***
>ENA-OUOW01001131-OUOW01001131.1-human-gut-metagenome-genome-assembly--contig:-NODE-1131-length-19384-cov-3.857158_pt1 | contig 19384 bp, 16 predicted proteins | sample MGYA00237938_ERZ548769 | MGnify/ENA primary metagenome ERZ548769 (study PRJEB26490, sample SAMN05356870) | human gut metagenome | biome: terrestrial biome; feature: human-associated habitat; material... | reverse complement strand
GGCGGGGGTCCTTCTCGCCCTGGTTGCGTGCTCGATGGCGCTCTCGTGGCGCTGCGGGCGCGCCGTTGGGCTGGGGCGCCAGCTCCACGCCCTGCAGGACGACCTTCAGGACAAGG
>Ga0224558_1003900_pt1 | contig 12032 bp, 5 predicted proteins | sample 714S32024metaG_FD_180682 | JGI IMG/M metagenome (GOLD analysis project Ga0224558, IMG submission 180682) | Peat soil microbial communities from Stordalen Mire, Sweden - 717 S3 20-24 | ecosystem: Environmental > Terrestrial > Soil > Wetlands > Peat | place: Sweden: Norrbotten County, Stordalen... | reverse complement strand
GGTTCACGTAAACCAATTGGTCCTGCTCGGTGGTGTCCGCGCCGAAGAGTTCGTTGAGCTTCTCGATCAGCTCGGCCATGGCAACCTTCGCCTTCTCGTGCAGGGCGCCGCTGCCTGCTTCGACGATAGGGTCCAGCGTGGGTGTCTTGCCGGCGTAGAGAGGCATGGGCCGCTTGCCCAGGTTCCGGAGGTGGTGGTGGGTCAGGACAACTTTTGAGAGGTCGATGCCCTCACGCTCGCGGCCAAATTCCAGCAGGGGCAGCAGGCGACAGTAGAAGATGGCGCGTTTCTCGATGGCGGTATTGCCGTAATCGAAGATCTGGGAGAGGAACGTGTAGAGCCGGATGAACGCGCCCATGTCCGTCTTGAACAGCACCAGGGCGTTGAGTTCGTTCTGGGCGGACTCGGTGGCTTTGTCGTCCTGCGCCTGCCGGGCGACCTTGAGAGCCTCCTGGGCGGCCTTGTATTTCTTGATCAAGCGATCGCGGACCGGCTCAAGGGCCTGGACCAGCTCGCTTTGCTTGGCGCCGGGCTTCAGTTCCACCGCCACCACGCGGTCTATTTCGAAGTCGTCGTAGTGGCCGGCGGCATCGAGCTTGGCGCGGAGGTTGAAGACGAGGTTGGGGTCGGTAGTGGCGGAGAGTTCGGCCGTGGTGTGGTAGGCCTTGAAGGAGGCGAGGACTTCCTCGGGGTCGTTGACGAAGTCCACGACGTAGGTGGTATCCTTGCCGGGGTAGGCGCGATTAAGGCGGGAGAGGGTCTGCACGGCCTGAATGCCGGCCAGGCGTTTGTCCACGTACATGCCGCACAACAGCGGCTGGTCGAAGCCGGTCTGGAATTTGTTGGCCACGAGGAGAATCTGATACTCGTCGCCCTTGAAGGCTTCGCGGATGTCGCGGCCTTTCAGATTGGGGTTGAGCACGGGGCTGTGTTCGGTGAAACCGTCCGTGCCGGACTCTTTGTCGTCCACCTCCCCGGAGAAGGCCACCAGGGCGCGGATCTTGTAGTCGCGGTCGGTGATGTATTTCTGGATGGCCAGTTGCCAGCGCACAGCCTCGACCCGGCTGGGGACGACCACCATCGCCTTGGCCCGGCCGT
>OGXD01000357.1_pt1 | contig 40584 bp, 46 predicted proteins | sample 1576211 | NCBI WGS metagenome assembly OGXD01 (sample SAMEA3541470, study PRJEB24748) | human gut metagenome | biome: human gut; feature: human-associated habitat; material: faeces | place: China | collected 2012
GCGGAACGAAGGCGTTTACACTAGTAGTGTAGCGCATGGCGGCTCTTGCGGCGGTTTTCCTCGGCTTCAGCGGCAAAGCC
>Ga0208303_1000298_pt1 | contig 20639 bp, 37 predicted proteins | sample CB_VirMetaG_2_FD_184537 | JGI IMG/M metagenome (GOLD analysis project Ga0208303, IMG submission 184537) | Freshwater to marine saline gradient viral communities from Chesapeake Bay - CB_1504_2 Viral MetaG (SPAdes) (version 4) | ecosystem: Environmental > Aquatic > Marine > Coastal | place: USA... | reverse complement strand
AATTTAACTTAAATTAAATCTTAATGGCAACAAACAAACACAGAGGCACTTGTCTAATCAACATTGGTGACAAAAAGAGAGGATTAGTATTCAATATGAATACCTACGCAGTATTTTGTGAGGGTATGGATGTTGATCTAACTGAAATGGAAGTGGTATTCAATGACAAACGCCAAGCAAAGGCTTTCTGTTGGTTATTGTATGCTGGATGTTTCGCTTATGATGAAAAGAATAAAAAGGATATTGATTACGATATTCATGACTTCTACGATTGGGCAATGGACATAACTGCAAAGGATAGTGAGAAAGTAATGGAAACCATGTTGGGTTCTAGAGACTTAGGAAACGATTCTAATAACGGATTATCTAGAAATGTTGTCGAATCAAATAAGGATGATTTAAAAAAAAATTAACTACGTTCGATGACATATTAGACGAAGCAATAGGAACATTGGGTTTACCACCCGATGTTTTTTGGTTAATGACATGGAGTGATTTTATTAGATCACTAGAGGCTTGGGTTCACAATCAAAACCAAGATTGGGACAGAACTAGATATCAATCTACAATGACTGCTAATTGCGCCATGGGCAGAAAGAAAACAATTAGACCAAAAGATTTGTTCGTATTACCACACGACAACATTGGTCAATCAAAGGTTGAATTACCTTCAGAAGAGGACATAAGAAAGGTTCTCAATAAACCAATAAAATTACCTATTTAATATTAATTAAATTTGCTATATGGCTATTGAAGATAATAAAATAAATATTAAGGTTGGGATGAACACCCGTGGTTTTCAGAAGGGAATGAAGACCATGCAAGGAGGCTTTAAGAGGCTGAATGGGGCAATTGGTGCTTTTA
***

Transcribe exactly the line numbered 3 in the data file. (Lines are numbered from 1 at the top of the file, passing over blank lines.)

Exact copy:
>Ga0224558_1003900_pt1 | contig 12032 bp, 5 predicted proteins | sample 714S32024metaG_FD_180682 | JGI IMG/M metagenome (GOLD analysis project Ga0224558, IMG submission 180682) | Peat soil microbial communities from Stordalen Mire, Sweden - 717 S3 20-24 | ecosystem: Environmental > Terrestrial > Soil > Wetlands > Peat | place: Sweden: Norrbotten County, Stordalen... | reverse complement strand